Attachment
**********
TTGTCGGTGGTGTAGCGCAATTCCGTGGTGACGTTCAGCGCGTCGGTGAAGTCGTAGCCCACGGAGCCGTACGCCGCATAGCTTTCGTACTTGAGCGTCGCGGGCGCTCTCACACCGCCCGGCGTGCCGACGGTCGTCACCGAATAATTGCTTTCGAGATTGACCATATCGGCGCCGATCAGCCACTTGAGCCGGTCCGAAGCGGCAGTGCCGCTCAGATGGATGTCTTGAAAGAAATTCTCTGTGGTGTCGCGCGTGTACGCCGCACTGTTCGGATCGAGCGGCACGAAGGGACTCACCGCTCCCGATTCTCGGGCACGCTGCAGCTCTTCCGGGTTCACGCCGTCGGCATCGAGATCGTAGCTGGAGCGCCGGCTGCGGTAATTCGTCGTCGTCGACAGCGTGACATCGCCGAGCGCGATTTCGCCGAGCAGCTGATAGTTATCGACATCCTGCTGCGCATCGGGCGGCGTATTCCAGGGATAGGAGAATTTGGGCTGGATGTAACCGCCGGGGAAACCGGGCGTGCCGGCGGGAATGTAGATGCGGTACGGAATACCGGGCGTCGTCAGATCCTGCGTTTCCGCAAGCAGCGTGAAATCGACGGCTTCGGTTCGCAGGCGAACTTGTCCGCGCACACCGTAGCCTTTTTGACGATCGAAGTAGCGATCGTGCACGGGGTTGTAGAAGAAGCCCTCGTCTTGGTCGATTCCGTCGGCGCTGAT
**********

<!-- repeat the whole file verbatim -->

TTGTCGGTGGTGTAGCGCAATTCCGTGGTGACGTTCAGCGCGTCGGTGAAGTCGTAGCCCACGGAGCCGTACGCCGCATAGCTTTCGTACTTGAGCGTCGCGGGCGCTCTCACACCGCCCGGCGTGCCGACGGTCGTCACCGAATAATTGCTTTCGAGATTGACCATATCGGCGCCGATCAGCCACTTGAGCCGGTCCGAAGCGGCAGTGCCGCTCAGATGGATGTCTTGAAAGAAATTCTCTGTGGTGTCGCGCGTGTACGCCGCACTGTTCGGATCGAGCGGCACGAAGGGACTCACCGCTCCCGATTCTCGGGCACGCTGCAGCTCTTCCGGGTTCACGCCGTCGGCATCGAGATCGTAGCTGGAGCGCCGGCTGCGGTAATTCGTCGTCGTCGACAGCGTGACATCGCCGAGCGCGATTTCGCCGAGCAGCTGATAGTTATCGACATCCTGCTGCGCATCGGGCGGCGTATTCCAGGGATAGGAGAATTTGGGCTGGATGTAACCGCCGGGGAAACCGGGCGTGCCGGCGGGAATGTAGATGCGGTACGGAATACCGGGCGTCGTCAGATCCTGCGTTTCCGCAAGCAGCGTGAAATCGACGGCTTCGGTTCGCAGGCGAACTTGTCCGCGCACACCGTAGCCTTTTTGACGATCGAAGTAGCGATCGTGCACGGGGTTGTAGAAGAAGCCCTCGTCTTGGTCGATTCCGTCGGCGCTGAT